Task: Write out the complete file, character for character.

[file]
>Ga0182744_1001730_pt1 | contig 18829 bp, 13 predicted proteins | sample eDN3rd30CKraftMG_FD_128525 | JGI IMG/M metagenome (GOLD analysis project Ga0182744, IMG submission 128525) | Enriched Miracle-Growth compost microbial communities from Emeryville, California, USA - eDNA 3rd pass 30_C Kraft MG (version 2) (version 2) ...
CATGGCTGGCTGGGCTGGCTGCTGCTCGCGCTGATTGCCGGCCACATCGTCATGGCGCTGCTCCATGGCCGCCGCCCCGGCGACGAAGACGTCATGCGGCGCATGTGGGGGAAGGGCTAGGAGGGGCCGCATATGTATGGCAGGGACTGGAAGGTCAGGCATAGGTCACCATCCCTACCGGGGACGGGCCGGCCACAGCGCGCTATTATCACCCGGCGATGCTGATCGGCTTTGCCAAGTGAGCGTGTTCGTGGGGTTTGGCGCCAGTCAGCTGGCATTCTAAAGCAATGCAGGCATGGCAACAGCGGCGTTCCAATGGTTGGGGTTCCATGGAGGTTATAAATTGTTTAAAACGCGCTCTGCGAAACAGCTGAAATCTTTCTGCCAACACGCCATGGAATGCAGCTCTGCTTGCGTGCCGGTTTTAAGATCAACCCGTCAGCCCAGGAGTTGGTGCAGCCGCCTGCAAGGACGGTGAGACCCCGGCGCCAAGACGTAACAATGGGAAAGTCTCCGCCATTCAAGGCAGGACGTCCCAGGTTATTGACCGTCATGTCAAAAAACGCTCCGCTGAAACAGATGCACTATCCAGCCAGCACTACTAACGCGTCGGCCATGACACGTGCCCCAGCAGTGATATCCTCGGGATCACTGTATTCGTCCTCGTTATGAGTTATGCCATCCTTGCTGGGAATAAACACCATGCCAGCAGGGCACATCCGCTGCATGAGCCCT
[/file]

>Ga0182744_1001730_pt1 | contig 18829 bp, 13 predicted proteins | sample eDN3rd30CKraftMG_FD_128525 | JGI IMG/M metagenome (GOLD analysis project Ga0182744, IMG submission 128525) | Enriched Miracle-Growth compost microbial communities from Emeryville, California, USA - eDNA 3rd pass 30_C Kraft MG (version 2) (version 2) ...
CATGGCTGGCTGGGCTGGCTGCTGCTCGCGCTGATTGCCGGCCACATCGTCATGGCGCTGCTCCATGGCCGCCGCCCCGGCGACGAAGACGTCATGCGGCGCATGTGGGGGAAGGGCTAGGAGGGGCCGCATATGTATGGCAGGGACTGGAAGGTCAGGCATAGGTCACCATCCCTACCGGGGACGGGCCGGCCACAGCGCGCTATTATCACCCGGCGATGCTGATCGGCTTTGCCAAGTGAGCGTGTTCGTGGGGTTTGGCGCCAGTCAGCTGGCATTCTAAAGCAATGCAGGCATGGCAACAGCGGCGTTCCAATGGTTGGGGTTCCATGGAGGTTATAAATTGTTTAAAACGCGCTCTGCGAAACAGCTGAAATCTTTCTGCCAACACGCCATGGAATGCAGCTCTGCTTGCGTGCCGGTTTTAAGATCAACCCGTCAGCCCAGGAGTTGGTGCAGCCGCCTGCAAGGACGGTGAGACCCCGGCGCCAAGACGTAACAATGGGAAAGTCTCCGCCATTCAAGGCAGGACGTCCCAGGTTATTGACCGTCATGTCAAAAAACGCTCCGCTGAAACAGATGCACTATCCAGCCAGCACTACTAACGCGTCGGCCATGACACGTGCCCCAGCAGTGATATCCTCGGGATCACTGTATTCGTCCTCGTTATGAGTTATGCCATCCTTGCTGGGAATAAACACCATGCCAGCAGGGCACATCCGCTGCATGAGCCCT